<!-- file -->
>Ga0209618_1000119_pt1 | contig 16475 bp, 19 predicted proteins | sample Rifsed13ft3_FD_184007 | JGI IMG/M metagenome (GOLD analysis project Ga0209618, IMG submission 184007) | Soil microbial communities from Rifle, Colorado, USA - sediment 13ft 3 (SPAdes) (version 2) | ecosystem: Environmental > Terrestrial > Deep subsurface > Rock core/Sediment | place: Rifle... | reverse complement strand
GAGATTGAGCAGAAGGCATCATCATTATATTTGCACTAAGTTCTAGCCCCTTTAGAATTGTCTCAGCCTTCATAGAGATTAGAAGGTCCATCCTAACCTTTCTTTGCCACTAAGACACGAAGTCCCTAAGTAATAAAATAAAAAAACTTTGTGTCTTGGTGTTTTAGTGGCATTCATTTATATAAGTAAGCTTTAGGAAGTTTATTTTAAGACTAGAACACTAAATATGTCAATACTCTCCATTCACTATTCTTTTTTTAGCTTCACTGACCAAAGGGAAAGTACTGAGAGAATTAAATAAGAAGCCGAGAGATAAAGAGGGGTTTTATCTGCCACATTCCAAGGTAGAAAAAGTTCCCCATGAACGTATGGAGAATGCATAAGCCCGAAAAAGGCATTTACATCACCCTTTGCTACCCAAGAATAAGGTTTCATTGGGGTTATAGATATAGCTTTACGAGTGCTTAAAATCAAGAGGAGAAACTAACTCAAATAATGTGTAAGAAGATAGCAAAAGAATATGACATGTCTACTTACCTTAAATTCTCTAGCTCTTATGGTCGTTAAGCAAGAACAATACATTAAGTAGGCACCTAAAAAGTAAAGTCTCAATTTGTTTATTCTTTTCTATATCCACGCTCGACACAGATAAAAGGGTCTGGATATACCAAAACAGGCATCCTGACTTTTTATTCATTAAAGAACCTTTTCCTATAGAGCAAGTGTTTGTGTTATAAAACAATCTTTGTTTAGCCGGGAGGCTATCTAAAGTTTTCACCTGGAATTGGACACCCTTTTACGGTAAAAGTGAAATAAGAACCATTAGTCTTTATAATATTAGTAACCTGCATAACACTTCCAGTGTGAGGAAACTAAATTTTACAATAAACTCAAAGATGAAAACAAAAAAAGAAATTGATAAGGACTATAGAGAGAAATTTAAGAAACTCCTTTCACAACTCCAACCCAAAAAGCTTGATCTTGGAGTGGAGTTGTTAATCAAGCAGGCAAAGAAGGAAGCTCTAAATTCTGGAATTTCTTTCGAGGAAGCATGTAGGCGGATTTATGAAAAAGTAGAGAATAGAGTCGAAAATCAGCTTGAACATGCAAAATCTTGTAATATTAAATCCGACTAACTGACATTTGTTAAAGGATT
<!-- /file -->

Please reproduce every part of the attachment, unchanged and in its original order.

>Ga0209618_1000119_pt1 | contig 16475 bp, 19 predicted proteins | sample Rifsed13ft3_FD_184007 | JGI IMG/M metagenome (GOLD analysis project Ga0209618, IMG submission 184007) | Soil microbial communities from Rifle, Colorado, USA - sediment 13ft 3 (SPAdes) (version 2) | ecosystem: Environmental > Terrestrial > Deep subsurface > Rock core/Sediment | place: Rifle... | reverse complement strand
GAGATTGAGCAGAAGGCATCATCATTATATTTGCACTAAGTTCTAGCCCCTTTAGAATTGTCTCAGCCTTCATAGAGATTAGAAGGTCCATCCTAACCTTTCTTTGCCACTAAGACACGAAGTCCCTAAGTAATAAAATAAAAAAACTTTGTGTCTTGGTGTTTTAGTGGCATTCATTTATATAAGTAAGCTTTAGGAAGTTTATTTTAAGACTAGAACACTAAATATGTCAATACTCTCCATTCACTATTCTTTTTTTAGCTTCACTGACCAAAGGGAAAGTACTGAGAGAATTAAATAAGAAGCCGAGAGATAAAGAGGGGTTTTATCTGCCACATTCCAAGGTAGAAAAAGTTCCCCATGAACGTATGGAGAATGCATAAGCCCGAAAAAGGCATTTACATCACCCTTTGCTACCCAAGAATAAGGTTTCATTGGGGTTATAGATATAGCTTTACGAGTGCTTAAAATCAAGAGGAGAAACTAACTCAAATAATGTGTAAGAAGATAGCAAAAGAATATGACATGTCTACTTACCTTAAATTCTCTAGCTCTTATGGTCGTTAAGCAAGAACAATACATTAAGTAGGCACCTAAAAAGTAAAGTCTCAATTTGTTTATTCTTTTCTATATCCACGCTCGACACAGATAAAAGGGTCTGGATATACCAAAACAGGCATCCTGACTTTTTATTCATTAAAGAACCTTTTCCTATAGAGCAAGTGTTTGTGTTATAAAACAATCTTTGTTTAGCCGGGAGGCTATCTAAAGTTTTCACCTGGAATTGGACACCCTTTTACGGTAAAAGTGAAATAAGAACCATTAGTCTTTATAATATTAGTAACCTGCATAACACTTCCAGTGTGAGGAAACTAAATTTTACAATAAACTCAAAGATGAAAACAAAAAAAGAAATTGATAAGGACTATAGAGAGAAATTTAAGAAACTCCTTTCACAACTCCAACCCAAAAAGCTTGATCTTGGAGTGGAGTTGTTAATCAAGCAGGCAAAGAAGGAAGCTCTAAATTCTGGAATTTCTTTCGAGGAAGCATGTAGGCGGATTTATGAAAAAGTAGAGAATAGAGTCGAAAATCAGCTTGAACATGCAAAATCTTGTAATATTAAATCCGACTAACTGACATTTGTTAAAGGATT